This raises the need for transparency and trust between the public sector and their constituents. It also begs the question of who owns data and who has the right to control the sharing of information. In a growing era of distrust, Burgess remains optimistic that there is “an inherent trust within, from our citizens towards our government in relation to how the data is going to be used”.

This idea not only applies to how the data is being used, but also encourages openness about the outcomes of data usage. Bartlett-Avery acknowledged that while it is easy to release positive results, building trust also requires honesty  with the public about when things haven’t worked or there have been problems.

Read more: Sharing is daring: why joined-up use of data is so challenging for government – and how to get better at it

The greatest challenge in governmental data sharing is incentivising organisations to deliver data with limited funding and resources. In relation to this issue, Bateman said: “I believe that the greater value for government as a whole is not being prioritised.”

Data sharing is a collaborative effort, but unfortunately data holders that are not set up in a programme that directly benefits them can be unlikely to engage. Using examples like the instances in Wales where data sharing aided Ukrainian refugees during their initial arrival in the UK and where it aided high-risk patients during the COVID-19 pandemic could “change the mindsets in the system”, according to Bateman. The benefit, as Bartlett-Avery emphasised, is the opportunity to help the public and support vulnerable people.

Harnessing AI

The productivity of data-sharing operations, like most other digital tasks, will likely be exponentially improved by the integration of AI. A lot of the decisions regarding using AI for data sifting relate to gauging public opinion on whether people would be happy with a researcher having full access to their information or if they would feel comfortable having a live language model decipher their information.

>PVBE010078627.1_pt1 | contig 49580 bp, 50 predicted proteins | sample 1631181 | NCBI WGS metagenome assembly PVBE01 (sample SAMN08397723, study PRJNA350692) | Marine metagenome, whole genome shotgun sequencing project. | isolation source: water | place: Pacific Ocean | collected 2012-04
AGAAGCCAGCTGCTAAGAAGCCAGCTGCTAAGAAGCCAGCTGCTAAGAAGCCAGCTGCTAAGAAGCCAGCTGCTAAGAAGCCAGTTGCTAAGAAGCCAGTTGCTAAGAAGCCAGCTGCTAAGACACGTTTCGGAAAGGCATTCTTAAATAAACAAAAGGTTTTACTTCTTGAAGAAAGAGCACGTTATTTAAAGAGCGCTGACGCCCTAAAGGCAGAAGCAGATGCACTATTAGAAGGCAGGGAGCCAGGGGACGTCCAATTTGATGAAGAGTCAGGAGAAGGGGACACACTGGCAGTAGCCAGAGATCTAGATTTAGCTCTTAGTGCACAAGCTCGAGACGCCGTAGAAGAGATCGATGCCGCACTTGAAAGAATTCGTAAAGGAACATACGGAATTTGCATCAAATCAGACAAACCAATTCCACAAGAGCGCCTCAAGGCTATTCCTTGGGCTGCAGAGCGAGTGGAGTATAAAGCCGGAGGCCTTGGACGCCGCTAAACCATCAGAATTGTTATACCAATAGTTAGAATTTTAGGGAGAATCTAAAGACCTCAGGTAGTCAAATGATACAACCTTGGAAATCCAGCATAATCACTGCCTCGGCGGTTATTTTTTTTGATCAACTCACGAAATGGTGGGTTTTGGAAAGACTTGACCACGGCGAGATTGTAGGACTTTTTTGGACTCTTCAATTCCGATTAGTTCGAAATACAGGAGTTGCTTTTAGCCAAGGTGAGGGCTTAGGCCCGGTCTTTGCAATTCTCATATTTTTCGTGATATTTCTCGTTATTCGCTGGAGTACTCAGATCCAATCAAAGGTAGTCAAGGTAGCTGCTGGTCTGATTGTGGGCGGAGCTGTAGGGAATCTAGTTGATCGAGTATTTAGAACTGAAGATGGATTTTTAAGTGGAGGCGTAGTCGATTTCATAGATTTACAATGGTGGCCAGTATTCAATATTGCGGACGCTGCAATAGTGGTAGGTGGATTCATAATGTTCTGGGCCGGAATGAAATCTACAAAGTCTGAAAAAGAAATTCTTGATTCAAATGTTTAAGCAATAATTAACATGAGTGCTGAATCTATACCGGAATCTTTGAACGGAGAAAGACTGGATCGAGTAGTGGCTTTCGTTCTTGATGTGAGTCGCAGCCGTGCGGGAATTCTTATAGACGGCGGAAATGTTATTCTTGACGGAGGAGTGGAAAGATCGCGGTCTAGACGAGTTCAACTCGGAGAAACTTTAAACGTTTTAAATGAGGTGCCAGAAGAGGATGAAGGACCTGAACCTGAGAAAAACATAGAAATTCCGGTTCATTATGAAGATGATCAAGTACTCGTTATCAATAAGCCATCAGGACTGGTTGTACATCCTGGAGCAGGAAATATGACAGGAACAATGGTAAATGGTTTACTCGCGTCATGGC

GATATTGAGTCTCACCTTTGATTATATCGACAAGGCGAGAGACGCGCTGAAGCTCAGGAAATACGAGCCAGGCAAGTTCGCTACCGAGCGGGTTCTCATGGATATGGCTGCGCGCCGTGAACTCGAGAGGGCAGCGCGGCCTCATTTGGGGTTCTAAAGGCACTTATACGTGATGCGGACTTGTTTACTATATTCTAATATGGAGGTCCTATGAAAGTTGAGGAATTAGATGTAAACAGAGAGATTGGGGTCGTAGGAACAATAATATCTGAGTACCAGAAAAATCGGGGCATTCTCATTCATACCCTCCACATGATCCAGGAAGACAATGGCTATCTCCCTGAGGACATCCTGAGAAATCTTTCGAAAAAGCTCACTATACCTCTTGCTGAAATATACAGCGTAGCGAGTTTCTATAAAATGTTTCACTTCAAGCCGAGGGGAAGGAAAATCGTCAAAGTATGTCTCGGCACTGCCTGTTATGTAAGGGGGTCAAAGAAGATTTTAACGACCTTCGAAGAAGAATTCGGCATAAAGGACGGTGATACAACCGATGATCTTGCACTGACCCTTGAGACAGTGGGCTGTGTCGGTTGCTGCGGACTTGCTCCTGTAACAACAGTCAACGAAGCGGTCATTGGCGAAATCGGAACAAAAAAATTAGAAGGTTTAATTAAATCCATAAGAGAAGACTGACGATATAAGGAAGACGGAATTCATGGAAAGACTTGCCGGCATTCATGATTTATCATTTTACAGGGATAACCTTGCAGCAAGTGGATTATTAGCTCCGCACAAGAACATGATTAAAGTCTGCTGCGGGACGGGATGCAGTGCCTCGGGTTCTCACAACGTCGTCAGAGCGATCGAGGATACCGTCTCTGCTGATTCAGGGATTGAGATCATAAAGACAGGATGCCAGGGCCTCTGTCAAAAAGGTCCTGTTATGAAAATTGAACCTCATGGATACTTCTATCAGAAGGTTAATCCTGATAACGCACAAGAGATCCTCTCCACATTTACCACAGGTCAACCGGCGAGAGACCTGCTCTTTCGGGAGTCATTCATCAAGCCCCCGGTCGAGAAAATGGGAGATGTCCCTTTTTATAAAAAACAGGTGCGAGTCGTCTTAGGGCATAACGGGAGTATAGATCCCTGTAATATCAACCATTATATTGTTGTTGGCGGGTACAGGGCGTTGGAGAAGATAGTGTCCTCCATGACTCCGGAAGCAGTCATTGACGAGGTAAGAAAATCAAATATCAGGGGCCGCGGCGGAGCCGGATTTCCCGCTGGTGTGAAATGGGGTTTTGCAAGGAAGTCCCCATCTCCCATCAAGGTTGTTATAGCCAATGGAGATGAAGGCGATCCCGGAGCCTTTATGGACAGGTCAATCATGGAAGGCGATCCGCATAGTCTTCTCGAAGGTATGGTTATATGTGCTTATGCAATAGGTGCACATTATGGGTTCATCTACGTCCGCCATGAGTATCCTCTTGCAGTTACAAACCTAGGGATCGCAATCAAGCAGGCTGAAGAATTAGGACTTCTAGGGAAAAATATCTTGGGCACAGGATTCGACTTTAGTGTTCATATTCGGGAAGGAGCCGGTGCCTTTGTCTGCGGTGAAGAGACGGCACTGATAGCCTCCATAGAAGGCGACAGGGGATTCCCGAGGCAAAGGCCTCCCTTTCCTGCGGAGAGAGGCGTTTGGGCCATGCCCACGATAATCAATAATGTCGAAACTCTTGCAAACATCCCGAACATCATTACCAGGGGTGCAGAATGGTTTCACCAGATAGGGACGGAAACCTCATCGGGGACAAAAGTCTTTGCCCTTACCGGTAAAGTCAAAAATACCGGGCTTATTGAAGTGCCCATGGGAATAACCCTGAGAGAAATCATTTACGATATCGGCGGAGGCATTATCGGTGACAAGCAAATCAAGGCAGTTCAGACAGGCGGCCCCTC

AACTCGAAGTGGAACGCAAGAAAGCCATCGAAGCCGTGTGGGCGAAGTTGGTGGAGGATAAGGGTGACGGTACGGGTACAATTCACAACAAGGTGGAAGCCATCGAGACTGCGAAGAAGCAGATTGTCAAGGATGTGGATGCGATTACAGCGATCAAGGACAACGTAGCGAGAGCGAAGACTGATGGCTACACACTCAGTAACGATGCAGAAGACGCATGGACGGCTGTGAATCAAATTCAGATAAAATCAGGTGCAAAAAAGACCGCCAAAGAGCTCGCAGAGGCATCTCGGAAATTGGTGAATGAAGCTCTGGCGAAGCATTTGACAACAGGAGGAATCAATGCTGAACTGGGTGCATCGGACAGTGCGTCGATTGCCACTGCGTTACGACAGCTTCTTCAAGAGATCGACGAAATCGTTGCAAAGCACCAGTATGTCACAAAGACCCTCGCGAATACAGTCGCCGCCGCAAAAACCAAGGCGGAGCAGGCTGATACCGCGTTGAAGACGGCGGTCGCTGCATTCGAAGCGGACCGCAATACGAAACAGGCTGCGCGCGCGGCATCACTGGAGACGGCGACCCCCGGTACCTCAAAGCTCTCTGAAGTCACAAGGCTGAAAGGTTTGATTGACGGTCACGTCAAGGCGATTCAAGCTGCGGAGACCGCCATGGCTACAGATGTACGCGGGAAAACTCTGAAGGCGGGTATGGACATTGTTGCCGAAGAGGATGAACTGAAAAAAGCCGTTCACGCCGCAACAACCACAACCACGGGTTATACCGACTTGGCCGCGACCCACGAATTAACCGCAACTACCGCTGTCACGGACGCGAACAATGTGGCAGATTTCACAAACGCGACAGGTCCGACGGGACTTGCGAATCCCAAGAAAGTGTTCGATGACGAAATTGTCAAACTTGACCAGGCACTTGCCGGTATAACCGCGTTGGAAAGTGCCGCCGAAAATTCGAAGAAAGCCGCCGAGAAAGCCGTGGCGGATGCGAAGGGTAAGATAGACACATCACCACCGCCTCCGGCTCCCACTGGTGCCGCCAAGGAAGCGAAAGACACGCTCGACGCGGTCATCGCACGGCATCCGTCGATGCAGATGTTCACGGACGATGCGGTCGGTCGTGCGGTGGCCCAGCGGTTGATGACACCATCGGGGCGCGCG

Burgess identified several questions this raises regarding what exactly data sharing is attempting to achieve, the trade-offs of using AI, and therefore what the associated risks are.

Steven Burgess, SAS UK

Bateman has become more optimistic about AI because she believes that “decision-makers are understanding [that] the need for good quality data is a foundational component for AI” and that artificial intelligence can be “a force for good”. She concluded by encouraging colleagues in the data field to “keep pushing on with the work that you’re doing, because that is going to be the thing that unlocks the potential of AI use for us across the public sector”.

Bartlett-Avery is also concerned about the “enormous risk” AI poses in the data sphere but argues that increased productivity can provide “a real opportunity here”. She said AI is starting to show “how much data underpins everything we do”.

Panellists took several questions from the audience following their opening statements. Watch the webinar to find out more about issues surrounding:

  •  Possible establishment of patient portals. 
  •  How to persuade departments that data sharing is a priority. 
  •  Getting a better understanding of who owns the data. 
  •  Raising awareness of data sharing work in shared services. 

The ‘Making data sharing in the public sector happen’ webinar was hosted by Global Government Forum and took place on February 20 2024 .You can watch the webinar in full here.

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About Clare McMillan

Clare is a Boston University student studying public relations and public policy while pursuing an honors degree. She is a writer/editor for Boston University publications: the Daily Free Press, Boston Political Review, and the Emerald Review. As part of the BU London Study Abroad Program, she is currently interning at Global Government Forum to assist both events and editorial staff in writing articles and planning Innovation 2024. She has additionally worked with organizations like the Massachusetts YMCAs and Southwest Florida YMCAs to produce content and lobby on behalf of their yearly legislative priorities.